Country Case Study – Nepal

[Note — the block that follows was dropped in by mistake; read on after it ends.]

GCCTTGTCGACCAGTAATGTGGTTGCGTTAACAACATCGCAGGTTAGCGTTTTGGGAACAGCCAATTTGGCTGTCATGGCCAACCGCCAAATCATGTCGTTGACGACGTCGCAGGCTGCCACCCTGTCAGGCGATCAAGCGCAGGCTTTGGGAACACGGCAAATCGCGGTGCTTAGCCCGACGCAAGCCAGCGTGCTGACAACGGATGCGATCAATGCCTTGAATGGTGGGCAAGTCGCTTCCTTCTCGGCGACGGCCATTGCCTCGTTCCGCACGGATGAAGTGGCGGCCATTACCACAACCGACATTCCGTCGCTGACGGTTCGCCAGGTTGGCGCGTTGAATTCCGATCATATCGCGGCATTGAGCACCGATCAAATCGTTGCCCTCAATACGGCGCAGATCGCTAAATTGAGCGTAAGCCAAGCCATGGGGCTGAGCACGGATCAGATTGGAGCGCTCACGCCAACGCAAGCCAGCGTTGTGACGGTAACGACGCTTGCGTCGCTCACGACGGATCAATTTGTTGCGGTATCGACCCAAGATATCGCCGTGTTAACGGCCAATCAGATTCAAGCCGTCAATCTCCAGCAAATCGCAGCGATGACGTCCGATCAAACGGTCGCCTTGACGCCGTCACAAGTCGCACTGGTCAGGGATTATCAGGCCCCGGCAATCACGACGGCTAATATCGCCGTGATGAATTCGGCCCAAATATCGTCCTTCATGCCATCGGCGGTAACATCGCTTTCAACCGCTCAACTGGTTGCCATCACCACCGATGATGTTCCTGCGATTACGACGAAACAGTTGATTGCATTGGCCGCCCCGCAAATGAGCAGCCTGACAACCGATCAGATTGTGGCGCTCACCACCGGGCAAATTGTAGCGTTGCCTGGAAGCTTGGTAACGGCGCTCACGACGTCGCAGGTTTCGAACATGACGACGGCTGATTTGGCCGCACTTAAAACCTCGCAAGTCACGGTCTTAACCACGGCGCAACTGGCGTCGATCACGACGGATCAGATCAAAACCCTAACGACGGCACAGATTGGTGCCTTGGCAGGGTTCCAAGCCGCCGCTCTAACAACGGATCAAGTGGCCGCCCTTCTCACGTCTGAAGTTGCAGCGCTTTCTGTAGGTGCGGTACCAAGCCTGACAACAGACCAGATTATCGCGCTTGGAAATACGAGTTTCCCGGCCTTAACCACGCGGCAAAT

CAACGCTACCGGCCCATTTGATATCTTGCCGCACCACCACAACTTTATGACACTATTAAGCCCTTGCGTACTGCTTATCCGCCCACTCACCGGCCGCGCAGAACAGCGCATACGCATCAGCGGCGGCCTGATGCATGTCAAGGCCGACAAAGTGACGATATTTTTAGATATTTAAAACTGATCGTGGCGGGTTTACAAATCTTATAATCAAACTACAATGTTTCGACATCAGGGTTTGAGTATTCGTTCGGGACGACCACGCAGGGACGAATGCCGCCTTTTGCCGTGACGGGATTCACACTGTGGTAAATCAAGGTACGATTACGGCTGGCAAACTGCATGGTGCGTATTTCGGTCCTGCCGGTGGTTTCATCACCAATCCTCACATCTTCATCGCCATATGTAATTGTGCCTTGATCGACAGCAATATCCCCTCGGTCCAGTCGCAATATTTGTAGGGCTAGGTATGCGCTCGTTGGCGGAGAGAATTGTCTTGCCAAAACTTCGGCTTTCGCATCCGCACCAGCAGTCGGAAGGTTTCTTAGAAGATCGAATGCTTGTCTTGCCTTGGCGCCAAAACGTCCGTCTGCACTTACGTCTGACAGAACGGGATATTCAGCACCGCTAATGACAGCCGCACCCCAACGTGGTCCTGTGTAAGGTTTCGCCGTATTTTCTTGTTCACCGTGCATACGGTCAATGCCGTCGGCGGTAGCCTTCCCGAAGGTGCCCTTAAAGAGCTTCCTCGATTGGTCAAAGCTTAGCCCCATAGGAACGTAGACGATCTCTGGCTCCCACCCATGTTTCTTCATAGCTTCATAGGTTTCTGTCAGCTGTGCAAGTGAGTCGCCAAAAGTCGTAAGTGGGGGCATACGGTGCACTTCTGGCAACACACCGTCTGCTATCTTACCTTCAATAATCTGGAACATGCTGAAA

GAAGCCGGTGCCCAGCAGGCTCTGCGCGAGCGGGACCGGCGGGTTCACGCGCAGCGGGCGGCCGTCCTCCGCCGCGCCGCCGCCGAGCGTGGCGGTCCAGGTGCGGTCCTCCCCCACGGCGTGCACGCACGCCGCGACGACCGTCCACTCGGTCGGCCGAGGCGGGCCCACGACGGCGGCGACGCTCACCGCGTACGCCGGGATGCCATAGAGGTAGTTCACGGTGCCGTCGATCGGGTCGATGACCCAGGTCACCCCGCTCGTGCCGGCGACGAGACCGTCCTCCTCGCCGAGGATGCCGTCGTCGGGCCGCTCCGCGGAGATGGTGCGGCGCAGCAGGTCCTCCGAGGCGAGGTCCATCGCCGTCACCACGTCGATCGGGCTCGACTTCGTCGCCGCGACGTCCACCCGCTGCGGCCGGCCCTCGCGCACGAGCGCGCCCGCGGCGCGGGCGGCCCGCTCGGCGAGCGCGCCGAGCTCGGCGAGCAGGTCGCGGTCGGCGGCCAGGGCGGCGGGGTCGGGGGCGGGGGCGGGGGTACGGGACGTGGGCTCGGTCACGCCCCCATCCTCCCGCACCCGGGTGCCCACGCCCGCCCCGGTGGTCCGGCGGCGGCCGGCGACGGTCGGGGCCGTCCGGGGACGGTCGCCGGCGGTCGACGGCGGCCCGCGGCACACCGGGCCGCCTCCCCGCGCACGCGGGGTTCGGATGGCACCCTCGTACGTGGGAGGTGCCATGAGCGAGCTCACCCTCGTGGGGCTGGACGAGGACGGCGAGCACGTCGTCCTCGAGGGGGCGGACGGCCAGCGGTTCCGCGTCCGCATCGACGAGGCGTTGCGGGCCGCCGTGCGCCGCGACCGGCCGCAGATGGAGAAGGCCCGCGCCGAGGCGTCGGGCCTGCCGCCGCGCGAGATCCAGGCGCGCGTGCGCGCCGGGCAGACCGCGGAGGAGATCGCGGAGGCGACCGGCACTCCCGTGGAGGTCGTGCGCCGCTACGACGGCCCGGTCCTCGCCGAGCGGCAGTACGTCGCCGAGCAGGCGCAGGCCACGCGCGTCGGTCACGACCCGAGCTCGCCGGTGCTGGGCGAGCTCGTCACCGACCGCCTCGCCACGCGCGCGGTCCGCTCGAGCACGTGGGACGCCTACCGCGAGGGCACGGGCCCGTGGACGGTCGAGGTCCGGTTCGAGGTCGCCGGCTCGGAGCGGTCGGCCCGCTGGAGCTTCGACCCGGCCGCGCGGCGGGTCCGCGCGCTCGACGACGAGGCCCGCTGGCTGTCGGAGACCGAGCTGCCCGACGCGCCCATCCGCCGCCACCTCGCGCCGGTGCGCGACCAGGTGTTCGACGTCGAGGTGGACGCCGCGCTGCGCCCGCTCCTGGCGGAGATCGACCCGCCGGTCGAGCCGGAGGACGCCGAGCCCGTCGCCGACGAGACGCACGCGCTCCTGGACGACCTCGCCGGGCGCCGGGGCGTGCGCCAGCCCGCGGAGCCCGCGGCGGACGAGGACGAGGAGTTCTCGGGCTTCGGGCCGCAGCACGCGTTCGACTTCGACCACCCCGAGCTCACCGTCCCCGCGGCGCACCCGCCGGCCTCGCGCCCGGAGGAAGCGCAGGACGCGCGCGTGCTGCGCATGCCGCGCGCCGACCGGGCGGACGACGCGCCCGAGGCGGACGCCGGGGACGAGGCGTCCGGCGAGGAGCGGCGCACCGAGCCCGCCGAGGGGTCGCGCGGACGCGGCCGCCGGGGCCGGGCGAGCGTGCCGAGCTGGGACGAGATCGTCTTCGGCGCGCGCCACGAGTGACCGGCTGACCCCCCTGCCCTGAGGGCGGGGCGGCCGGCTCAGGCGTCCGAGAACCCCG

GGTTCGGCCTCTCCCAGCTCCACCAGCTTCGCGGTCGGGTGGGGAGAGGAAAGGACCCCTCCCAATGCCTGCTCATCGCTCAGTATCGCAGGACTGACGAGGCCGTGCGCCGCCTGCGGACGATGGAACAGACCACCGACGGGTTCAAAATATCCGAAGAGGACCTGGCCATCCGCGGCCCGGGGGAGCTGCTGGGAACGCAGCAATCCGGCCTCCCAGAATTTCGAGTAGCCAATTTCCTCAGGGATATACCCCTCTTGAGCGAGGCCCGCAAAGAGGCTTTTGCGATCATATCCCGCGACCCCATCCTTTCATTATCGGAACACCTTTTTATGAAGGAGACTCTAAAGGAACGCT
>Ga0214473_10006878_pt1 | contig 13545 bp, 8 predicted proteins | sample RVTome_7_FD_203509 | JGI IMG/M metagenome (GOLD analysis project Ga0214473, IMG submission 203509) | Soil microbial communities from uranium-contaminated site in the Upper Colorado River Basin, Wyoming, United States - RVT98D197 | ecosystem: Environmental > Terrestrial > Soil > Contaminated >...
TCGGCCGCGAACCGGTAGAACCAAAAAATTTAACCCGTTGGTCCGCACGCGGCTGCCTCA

Nepal has a negligible share in the global emission. According to the National Communication Report recently prepared by HMG, net emission of CO2 was about 9.747 tonnes and the net emission of methane was estimated to be 0.948 tones in 1994. In addition, annual emission of carbon monoxide (CO) rose slightly from 0.638 million tons/year (mt/yr) in 1990 to 0.693 mt/yr in 1996 with the exception of 2.14 mt/yr in 1994. This fluctuated for sulphur dioxide (SO2) with 0.11 mt/yr in 1994 and 0.028 mt/yr in 1996. A similar situation has been observed for nitrogen oxides (NOx) and TSPs (CBS 1998). Based on these estimates, there is no change in the amount of carbon (only 292 tons/yr) released by deforestation activities. However, carbon released from fuel burning increased by over 60 per cent (from 4.7 to 7.4 mt/yr) between 1985 and 1998. Estimates also indicate that while the total emission of carbon dioxide (CO2) was only 0.2 mt in 1990, it will reach 2.07 mt by 2030. This indicates that the per capita emission of 42.6 kg of CO2 in 1990 was from the use of petroleum products such as kerosene and diesel and this will reach 220.6 kg by 2030 (CSMT 1996 in MOPE, 2000). It is also estimated that Nepal consumes about 12.5 mt/yr of fuelwood, which could roughly emit 5 mt of carbon into the atmosphere. Furthermore, Nepal uses about 30 tons of chlorofluorocarbons (CFCs) and 23 tons of hydro-chlorofluorocarbon (HCF22) in refrigerators, and CFC consumption is increasing at the rate of 10 percent in dairy and commercial refrigeration.